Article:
The Beauty of Science!

Kidneys made of plants and tiny weeds by Camila Carlow.

Lungs made of flowers by Camila Carlow.

Brain made of flowers and berries by Camila Carlow.

Butterfly Wing-Scales no. 10, Chelsea H-A.

“Skies Painted With Unnumbered Sparks”, 2014, Public art exhibition, Photos by Bret Hartman/TED and Mychaylo Prystupa.

Water Light Graffiti by Antonin Fourneau

Wear Your Chromosomes: Jewelry Collection Made from 3D Prints of Microscopy Data

ymphony No. 7 in D Minor, Op. 70, 1885 ANTONÍN DVOŘÁK A particular region in the prefrontal cortex of the human brain, Brodmann Area 47, is engaged in trying to figure out what’s going to happen next in a sequence of events manifested over time, in spoken language, signed language, music, etc. When expectations are met, these neural circuits are rewarded and reinforced. When expectations are violated, a different part of our brain, the anterior cingulated, becomes activated, focusing our attention on the unexpected sequence. The end of Dvořák’s 7th Symphony is a wonderful artistic exploration of the delicate orchestration of neural responses that allows us to feel both surprised and rewarded by clever permutations of what we’re accustomed to. We retrieve these perceptions from episodic memory traces the next time we hear a similar piece of music.— Daniel Levitin, Neuroscientist, McGill University

Relativity, 1953 M.C. ESCHER I believe that understanding the world is a lot like seeing the world, and the visual illusions to which the eye is prone provide exquisite metaphors for the cognitive illusions to which the mind is prone. When you first look at a drawing such as Escher’s Relativity, everything seems fine. But as you inspect it you suddenly realize that what you’re seeing is impossible—each section of the canvas is coherent but all these possible parts add up to an impossible whole. Escher’s work exposes the masterful fraud that our brains perpetrate upon us—the neural magic show that we call reality. — Daniel Gilbert, Psychologist, Harvard University © 2007 The M.C. Escher Company-Holland.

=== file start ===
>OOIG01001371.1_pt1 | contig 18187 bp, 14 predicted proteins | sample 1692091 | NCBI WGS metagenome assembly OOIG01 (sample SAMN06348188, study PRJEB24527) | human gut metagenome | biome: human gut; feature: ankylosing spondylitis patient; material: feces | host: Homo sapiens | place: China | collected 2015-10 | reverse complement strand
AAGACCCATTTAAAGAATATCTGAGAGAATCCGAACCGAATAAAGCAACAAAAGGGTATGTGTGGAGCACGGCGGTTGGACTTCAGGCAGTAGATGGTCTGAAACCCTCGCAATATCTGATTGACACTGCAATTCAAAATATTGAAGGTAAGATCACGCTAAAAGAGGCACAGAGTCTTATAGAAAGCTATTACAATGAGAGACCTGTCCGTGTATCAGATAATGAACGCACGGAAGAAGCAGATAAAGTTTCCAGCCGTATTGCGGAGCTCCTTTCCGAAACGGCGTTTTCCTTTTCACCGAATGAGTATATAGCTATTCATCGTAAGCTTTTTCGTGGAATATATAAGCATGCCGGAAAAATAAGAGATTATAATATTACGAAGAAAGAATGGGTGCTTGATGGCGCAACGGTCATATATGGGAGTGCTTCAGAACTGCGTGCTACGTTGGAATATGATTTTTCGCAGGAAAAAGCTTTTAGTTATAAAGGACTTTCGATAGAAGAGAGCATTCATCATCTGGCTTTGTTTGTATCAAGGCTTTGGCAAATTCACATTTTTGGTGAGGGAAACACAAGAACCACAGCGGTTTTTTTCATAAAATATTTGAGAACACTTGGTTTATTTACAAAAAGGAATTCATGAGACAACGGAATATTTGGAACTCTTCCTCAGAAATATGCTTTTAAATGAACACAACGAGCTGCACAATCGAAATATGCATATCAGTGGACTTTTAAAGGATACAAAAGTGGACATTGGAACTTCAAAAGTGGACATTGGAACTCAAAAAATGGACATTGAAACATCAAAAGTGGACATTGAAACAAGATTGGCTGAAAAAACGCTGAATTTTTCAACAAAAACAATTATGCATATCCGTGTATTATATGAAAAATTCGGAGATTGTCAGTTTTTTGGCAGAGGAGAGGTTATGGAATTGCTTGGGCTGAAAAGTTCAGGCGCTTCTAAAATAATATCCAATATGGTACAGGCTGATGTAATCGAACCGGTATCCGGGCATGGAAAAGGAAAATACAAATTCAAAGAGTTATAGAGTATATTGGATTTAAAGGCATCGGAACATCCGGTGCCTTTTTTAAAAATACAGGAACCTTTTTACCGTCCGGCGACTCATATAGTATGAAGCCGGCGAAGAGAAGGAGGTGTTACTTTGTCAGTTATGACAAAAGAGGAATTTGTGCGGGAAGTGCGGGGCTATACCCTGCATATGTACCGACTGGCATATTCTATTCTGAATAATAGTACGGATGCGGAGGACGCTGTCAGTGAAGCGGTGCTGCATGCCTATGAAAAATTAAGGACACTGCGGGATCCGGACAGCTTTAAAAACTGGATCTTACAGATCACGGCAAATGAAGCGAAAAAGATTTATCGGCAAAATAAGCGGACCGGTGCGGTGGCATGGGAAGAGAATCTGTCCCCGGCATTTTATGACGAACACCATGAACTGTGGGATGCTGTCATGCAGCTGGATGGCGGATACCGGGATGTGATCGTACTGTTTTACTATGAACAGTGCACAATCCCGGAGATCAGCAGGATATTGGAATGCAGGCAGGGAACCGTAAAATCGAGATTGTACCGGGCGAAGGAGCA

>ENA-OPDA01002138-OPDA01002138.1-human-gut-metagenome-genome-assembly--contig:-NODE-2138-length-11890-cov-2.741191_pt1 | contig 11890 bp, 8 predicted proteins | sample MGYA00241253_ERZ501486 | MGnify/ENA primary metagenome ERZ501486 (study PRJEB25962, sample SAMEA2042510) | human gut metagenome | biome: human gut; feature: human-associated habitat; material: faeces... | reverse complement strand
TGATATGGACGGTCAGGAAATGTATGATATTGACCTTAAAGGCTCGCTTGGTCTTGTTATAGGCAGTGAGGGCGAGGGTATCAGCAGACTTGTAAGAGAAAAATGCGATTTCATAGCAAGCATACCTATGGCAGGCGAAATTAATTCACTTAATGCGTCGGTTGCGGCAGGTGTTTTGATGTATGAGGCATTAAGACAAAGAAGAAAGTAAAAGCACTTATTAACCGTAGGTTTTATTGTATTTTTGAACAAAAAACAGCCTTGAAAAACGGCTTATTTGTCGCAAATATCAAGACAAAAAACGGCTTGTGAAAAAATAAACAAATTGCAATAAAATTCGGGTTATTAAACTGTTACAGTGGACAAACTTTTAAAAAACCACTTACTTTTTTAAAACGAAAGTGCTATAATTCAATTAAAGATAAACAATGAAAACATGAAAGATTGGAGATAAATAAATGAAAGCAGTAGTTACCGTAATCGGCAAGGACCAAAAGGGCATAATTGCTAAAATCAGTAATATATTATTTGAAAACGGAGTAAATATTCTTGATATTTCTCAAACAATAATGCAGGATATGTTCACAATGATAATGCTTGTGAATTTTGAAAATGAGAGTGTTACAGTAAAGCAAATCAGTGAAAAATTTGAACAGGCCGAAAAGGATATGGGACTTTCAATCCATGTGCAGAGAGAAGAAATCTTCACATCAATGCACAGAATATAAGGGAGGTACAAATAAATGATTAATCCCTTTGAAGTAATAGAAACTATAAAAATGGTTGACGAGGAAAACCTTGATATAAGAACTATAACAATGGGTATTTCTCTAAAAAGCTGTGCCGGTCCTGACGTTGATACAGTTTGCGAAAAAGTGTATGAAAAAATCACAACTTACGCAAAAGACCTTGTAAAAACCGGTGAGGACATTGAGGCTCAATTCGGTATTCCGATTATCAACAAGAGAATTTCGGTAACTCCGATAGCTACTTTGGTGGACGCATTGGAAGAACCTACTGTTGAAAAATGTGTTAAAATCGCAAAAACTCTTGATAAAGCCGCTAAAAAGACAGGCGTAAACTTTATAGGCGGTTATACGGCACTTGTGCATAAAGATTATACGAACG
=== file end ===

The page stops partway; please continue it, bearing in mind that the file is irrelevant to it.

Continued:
Composition No. 8, 1939-1942 PIET MONDRIAN Mondrian, in search of “the constant truths concerning forms,” settled on the straight line as the major feature of his compositions. He believed that straight lines are constituents of all forms. Many years later, physiologists discovered orientation-selective cells, which respond selectively to straight lines, and are widely thought to be the physiological “building blocks” of form perception. Each cell responds increasingly more grudgingly when exposed to images that depart from the preferred orientation, until the response disappears altogether at the orthogonal orientation.—Semir Zeki, Neuroscientist, University College London © Kimbell Art Museum/Corbis